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This clip is called "The Adventures of Andre and Wally B," and it's a 1984 effort from a few guys at Lucasfilm who went on to start a little company called Pixar. In other words, it's the pilot cartoon for Pixar. The Daily Tube says watching it is a bit like watching "Picasso rehearse," and so much as I'm not sure that painters rehearse, I agree with the general sentiment.

By Ezra Klein  |  August 10, 2009; 12:50 PM ET
 
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Comments

that was done twenty-five years ago!!

it seems disappointing, hollow and sad, that for twenty-five years, this remarkable technology has been used mostly to create formulaic junk for the purpose of making money off of unsuspecting children.
maybe it had less potential than one would have thought.

for the most part, the films that are being created from this technology today, dont seem to hold a candle to early disney works such as "snow white," where there was a heart and a soul and true originality in the early films.
that is why disney gets so much commercial mileage out of their original characters.
tinkerbelle and the early princesses must be exhausted.
they continue to be on every paper party plate, notebook cover, towel and nightgown....though they are getting up there in years, they can hardly consider retiring.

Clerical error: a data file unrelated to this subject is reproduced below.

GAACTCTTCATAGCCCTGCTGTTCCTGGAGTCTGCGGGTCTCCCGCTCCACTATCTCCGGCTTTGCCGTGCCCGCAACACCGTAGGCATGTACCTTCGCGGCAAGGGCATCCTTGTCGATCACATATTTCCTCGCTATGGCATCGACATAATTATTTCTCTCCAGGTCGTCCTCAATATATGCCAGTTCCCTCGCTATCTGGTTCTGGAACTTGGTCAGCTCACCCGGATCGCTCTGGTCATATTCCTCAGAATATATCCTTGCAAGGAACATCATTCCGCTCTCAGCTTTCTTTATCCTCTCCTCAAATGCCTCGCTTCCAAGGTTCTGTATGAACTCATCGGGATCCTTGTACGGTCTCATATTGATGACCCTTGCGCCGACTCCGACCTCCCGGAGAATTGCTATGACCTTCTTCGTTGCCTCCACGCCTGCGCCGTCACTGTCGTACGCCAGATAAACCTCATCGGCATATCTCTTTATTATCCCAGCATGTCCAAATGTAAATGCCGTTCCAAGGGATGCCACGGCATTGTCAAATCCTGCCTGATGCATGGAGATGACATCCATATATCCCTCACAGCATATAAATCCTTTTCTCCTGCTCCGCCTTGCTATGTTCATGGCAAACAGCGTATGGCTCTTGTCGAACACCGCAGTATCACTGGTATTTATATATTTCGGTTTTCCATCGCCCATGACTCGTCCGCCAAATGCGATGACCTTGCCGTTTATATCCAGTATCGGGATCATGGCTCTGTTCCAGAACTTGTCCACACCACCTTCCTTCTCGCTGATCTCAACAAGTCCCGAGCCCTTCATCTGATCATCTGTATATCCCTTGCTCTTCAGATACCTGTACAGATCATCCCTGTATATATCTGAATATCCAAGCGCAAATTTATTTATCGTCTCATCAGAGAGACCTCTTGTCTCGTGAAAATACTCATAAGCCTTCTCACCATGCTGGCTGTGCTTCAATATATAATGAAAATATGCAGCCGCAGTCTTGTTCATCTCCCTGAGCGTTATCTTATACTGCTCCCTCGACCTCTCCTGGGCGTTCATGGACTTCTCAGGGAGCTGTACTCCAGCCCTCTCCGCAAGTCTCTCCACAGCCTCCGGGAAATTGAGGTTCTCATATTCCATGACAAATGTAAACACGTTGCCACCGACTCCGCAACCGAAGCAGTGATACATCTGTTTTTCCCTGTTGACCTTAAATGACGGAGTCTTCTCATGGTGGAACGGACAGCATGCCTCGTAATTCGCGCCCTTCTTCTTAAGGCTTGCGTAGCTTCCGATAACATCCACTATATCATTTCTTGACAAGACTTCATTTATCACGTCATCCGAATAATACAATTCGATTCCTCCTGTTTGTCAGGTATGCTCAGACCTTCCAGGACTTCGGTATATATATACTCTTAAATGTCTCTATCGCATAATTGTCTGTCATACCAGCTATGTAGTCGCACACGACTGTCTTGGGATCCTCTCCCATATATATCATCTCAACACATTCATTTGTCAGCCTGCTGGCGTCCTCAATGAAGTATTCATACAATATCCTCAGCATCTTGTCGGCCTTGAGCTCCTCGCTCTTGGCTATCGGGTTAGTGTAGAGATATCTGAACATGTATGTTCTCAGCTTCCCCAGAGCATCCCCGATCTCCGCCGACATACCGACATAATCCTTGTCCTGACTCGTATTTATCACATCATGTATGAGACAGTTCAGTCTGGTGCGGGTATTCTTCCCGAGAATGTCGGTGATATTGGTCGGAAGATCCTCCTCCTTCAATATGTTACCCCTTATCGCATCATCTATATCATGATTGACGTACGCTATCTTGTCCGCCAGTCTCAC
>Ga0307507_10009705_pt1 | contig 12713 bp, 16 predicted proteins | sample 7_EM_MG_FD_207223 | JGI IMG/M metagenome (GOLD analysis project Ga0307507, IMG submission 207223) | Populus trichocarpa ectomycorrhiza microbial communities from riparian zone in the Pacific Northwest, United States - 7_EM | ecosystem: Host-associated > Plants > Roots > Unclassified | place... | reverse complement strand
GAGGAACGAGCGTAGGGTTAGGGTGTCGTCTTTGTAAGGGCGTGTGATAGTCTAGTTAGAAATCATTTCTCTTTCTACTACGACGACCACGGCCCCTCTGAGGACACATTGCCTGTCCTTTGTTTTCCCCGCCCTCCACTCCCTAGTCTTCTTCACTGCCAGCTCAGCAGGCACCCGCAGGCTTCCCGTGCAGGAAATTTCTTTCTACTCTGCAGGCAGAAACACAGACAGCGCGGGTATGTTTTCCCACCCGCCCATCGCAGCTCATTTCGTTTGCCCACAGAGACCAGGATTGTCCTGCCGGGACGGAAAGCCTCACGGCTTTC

sadly, there is nothing to replace them.
boo.

only neurotic, little spongebob. the only other game in town:-(


Posted by: jkaren | August 10, 2009 1:34 PM | Report abuse

it seems disappointing, hollow and sad, that for twenty-five years, this remarkable technology has been used mostly to create formulaic junk for the purpose of making money off of unsuspecting children.

Wow. Have you seen, you know, any films from Pixar? I'd argue that Finding Nemo is one of the best films of the last century. Not best animated films; best films. And Up is about the least formulaic children's movie I've ever seen.

Yes, there are plenty of mediocre films being made with CGI -- Shrek the Third leaps to mind -- but that's true of every type of film.

Posted by: JeffFecke | August 10, 2009 3:02 PM | Report abuse

"wow. have you seen, you know, any films from pixar?"

yes.
i think i have seen all of them.
and i have seen "finding nemo" many times.
i think it is a technology that has sadly been used more for profit, than to really explore its infinitely imaginative potential.

Posted by: jkaren | August 10, 2009 3:29 PM | Report abuse

jefffecke

did the world really need a "toy story 2" for 90 million dollars?
or a "cars" for 120 million dollars?
cant they come up with something better than a "toy story 3?"
or "cars 2?"

with powerful, limitless technology and access to the best artists that money can buy, is that the best that pixar can do?
and why do they need "hollywood stars" to do the voices?
to amuse the adults, or for the children?"
it is another way of limiting the creativity and "typecasting" instead of creating something entirely new.
does it "enhance" the film?
to my mind, all of the sequels are not about creating a really fascinating new animated film, but about taking a safe and proven formula and doing it again....and again.....and again....

Posted by: jkaren | August 10, 2009 3:44 PM | Report abuse

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